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Hulett Ore Unloader in 1:32th

Started by Bernhard, February 08, 2023, 08:20:58 AM

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Do NZ Post drop ship from Europe? They used to have a depôt on one of the minor off-shore islands, but dunno about the mainland.
Kevin Crosado

"Caroline Wheeler's birthday present was made from the skins of dead Jim Morrisons
That's why it smelt so bad"


Quote from: Krusty on September 01, 2023, 01:52:56 AMDo NZ Post drop ship from Europe? They used to have a depôt on one of the minor off-shore islands, but dunno about the mainland.
I think so, but adds another layer of cost.

Mr Ali will provide. I'll have to make my own hold downs, but the ceramic plate and pins they'll do inexpensively.

Lawrence in NZ


Before we go any further, I'd like to say a few words about rivets. I have shown you here my new rivet punching machine. But now I can't just haphazardly punch rivet heads in somewhere. I have to take each drawing in hand and determine the rivet positions and the type of rivet (punched rivet head, rivet made of brass wire or model rivet).

Hulett 0131.jpg
Hulett 0132.jpg

This is quite a time-consuming job. For interest, I recorded in the parts list how many rivets there are per assembly. For the front tower, that's about 5,200 punched rivets and 670 pin rivets. And that's just the beginning!


Most rivets have a head diameter of 1.1 mm, corresponding to 7/8" rivets on the prototype. The brass wire used for pin rivets is rounded with a hollow cutter with 1.3 mm diameter. This way, the head is not exactly half-cornered, but a bit flatter, as it also corresponds to the prototype.

Now I want to show you how the riveted parts are created in detail.
First, all sheet metal parts have to go to the CNC machine again to drill the holes for the pin rivets.

Hulett 0133.JPG
Hulett 0134.JPG

Only 3 of the many holes for fixing the curved angles have a diameter of 1.1 mm. The angles are precisely positioned in these holes. The remaining holes get a diameter of 1.5 mm. This makes it easier to insert the pin rivets later.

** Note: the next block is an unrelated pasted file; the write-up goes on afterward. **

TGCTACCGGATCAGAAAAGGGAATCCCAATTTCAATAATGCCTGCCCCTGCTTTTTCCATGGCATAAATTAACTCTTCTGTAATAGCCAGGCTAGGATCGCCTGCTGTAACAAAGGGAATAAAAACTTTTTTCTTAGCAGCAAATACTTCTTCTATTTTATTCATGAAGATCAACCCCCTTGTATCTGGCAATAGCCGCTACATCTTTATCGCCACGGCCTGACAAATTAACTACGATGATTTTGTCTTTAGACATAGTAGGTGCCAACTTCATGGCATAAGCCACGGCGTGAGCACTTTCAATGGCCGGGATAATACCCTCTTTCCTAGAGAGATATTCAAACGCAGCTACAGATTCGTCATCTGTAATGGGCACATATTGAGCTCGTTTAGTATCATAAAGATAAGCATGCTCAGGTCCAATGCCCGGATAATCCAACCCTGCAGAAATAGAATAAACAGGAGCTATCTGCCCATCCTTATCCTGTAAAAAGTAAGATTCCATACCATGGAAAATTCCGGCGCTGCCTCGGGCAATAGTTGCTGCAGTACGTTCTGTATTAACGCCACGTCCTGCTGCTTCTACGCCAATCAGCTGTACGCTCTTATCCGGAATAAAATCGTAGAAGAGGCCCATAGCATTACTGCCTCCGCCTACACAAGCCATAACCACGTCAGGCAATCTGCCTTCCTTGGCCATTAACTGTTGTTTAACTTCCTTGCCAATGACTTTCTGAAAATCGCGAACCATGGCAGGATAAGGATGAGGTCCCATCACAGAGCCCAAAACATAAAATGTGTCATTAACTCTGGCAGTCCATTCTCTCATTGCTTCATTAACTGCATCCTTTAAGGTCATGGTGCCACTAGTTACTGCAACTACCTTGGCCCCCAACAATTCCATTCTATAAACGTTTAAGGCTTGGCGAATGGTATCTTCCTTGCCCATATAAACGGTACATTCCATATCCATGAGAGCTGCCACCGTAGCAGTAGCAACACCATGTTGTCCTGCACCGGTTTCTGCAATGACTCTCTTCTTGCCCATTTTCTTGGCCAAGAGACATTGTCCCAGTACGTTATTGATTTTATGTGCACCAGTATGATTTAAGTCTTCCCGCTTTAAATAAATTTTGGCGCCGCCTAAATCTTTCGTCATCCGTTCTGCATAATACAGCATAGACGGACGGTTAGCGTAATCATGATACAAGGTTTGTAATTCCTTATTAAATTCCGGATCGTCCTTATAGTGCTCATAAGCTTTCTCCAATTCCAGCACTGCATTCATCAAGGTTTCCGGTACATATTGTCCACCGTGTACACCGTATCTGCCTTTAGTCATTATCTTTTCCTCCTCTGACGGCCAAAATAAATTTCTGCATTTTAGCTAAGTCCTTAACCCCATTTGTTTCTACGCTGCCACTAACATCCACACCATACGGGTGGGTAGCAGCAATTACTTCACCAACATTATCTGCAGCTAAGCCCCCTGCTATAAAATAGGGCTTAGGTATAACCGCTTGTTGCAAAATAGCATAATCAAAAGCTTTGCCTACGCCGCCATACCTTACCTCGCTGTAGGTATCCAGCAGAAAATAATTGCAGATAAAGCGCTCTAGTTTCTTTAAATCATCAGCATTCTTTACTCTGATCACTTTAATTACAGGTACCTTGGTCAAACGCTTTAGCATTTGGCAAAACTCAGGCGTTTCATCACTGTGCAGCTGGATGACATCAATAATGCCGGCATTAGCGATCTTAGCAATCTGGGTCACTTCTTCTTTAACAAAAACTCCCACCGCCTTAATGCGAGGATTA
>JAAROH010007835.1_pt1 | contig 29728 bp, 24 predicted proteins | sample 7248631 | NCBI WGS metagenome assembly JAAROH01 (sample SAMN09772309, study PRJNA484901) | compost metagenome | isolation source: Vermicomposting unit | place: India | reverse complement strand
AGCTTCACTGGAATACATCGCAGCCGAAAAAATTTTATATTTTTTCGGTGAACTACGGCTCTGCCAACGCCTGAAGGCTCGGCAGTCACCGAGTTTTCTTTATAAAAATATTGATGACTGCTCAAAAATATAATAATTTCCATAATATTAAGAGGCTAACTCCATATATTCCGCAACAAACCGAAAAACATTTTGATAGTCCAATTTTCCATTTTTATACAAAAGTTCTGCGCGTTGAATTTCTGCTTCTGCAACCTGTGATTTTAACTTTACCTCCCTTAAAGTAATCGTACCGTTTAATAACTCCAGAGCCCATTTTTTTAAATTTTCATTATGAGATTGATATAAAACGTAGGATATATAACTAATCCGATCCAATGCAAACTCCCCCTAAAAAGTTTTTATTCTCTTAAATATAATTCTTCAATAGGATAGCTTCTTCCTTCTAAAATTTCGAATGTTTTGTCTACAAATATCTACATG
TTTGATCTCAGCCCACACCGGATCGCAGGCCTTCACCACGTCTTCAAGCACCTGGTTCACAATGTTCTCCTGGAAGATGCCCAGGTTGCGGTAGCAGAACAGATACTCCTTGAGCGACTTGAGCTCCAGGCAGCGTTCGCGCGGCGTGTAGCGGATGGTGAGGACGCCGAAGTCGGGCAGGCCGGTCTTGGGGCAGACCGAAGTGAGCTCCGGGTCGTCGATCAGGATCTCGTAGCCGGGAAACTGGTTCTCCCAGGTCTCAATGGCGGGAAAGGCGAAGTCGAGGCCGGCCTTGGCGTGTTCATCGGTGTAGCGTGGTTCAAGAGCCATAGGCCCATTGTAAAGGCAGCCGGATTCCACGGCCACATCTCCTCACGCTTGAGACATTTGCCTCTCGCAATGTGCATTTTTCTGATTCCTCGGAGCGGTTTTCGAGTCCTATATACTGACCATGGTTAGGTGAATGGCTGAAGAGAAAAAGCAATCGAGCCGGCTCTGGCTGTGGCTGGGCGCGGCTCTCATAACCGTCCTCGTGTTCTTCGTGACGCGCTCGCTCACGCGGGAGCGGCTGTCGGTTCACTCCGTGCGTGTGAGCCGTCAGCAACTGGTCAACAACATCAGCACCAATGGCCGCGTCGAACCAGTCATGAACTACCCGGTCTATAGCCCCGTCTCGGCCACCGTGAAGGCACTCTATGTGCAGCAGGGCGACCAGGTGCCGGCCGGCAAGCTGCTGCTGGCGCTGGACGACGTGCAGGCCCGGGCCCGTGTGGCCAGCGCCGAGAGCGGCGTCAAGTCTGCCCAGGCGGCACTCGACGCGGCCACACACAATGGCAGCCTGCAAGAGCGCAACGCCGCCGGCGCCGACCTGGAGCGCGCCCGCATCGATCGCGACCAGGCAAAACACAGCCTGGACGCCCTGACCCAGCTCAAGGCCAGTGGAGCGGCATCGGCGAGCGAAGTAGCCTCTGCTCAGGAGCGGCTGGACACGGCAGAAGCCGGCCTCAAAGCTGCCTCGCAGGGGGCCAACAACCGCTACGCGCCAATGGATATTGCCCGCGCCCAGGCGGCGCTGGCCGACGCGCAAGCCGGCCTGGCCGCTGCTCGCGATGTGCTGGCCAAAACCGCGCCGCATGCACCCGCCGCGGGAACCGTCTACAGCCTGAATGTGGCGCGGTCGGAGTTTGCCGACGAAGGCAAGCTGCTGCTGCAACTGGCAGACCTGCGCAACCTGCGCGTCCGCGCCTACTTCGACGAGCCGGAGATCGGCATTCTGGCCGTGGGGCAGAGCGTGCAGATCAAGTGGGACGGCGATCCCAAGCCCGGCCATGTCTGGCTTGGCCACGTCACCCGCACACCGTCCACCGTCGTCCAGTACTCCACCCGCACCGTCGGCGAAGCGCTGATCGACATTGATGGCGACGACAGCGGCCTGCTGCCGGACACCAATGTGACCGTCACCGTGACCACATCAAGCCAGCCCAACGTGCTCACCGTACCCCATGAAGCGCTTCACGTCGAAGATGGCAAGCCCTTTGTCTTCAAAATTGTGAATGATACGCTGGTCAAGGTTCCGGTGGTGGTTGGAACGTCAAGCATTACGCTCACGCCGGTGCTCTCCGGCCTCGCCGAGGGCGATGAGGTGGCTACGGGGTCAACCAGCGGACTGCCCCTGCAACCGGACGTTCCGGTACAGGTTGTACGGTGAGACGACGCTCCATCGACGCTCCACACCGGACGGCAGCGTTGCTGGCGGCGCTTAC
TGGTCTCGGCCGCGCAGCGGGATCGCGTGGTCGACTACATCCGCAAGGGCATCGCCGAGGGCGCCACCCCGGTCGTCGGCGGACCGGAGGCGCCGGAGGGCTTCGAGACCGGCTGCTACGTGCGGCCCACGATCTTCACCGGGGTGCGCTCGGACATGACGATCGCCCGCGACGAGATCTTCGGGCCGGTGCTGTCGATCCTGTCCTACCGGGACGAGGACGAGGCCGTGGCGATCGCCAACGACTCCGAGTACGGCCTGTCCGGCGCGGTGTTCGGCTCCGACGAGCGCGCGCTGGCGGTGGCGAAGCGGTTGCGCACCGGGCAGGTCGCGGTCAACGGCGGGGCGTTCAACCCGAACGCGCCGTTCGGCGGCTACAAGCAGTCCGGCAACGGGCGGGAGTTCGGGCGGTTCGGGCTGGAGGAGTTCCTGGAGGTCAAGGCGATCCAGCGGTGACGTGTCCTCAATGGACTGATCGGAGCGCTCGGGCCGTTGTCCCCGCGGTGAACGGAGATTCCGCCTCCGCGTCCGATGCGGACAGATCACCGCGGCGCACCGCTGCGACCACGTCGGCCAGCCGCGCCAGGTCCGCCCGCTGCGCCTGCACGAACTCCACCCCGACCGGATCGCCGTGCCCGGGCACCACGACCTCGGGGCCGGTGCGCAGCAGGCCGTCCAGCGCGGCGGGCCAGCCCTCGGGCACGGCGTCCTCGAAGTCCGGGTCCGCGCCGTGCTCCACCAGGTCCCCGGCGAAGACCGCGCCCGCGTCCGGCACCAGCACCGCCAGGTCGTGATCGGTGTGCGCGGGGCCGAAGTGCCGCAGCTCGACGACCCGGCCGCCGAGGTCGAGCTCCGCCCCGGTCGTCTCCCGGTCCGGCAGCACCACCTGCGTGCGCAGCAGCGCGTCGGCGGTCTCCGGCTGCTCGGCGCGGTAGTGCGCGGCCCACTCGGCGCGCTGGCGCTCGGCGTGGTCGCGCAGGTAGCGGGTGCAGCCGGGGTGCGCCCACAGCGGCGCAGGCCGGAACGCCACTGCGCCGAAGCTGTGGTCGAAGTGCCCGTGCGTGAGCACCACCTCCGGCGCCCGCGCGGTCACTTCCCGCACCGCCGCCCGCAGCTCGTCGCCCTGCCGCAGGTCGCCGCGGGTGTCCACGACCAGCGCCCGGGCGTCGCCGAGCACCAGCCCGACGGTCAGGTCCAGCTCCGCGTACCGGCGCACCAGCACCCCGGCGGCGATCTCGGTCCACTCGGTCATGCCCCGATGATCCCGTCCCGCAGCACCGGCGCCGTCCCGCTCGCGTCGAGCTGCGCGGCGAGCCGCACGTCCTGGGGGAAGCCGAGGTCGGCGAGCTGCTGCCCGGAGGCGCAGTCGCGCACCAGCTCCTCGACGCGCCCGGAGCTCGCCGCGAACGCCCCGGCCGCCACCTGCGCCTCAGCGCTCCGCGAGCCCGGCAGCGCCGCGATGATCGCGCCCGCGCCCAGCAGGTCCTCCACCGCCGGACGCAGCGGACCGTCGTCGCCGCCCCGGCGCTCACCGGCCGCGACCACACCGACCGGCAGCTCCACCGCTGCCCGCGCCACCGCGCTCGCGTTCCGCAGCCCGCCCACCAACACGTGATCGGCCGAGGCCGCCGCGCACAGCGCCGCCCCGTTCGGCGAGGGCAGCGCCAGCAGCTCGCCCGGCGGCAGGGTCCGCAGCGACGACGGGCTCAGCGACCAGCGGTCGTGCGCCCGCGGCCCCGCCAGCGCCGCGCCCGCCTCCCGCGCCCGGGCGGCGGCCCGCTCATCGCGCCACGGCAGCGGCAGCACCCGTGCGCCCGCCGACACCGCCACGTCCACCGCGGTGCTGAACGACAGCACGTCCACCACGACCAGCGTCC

Then the punched rivet heads are made first in the sheet metal parts.

Hulett 0135.JPG
Hulett 0136.JPG


Small parts are fixed to a sheet metal strip with Scotch tape for this purpose.

Hulett 0137.JPG

The angle profiles get punched rivet heads on both legs.

Hulett 0138.JPG

Now the necessary parts for the first side plate are ready.

Hulett 0139.JPG


Now the time-consuming assembly of the bent angles with pin rivets begins.
To do this, a few pieces of brass wire with a diameter of 1.1 mm are first rounded on one side with the hollow cutter.

Hulett 0140.JPG

The pins are put through the two angles and the sheet metal.

Hulett 0141.JPG

Then put some Loctite 648 on the tips of the pins and press them back with the tool on the bottom right. The pins now protrude only 0.5 mm.

Hulett 0142.JPG

Now pinch off the protruding ends with a side cutter. A piece of sheet metal 0.5 mm thick placed underneath ensures that enough material remains for forming the rivet heads.

Hulett 0143.JPG


Now only all rivet heads have to be rounded with the hollow cutter.

Hulett 0144.JPG

With this the first side plate of the front tower is ready, and can be held to the frame for testing.

Hulett 0145.JPG
Hulett 0146.JPG



There are a lot of great threads on this forum, but I alwys feel a burst of joy when I see that there is a new posting by Bernhard in this thread.

The riveted metalwork is a work of great beauty, no less.
Regards, Hauk
"Yet for better or for worse we do love things that bear the marks of grime, soot, and weather, and we love the colors and the sheen that call to mind the past that made them"  -Junichiro Tanizaki

Remembrance Of Trains Past


Your work reminds me of something I say to my students in the machine shop trade
I have never regretted taking the time to do things more accurately.

Love your progress!

Bill Gill

Bernhard, Your dedication to adding the rivets is inspiring.


Your work gives real meaning to the maxim, "Either do it right or don't do it." -- Russ


Gasp with a sharp intake of breath - but it sure looks amazing !
Never Let someone who has done nothing tell you how to do anything
Stuart McPherson

Lawton Maner

Dramatic level of detail.  By the time you are finished you will have reached the highest level of nirvana.

I've reached the age where if the project has more then 100 rivets it will take longer then the time I have left, and I don't have the luxury of the tools you have! 


Hi Bernard .
Very impressive,the planning must have taken a long time.
cheers Kim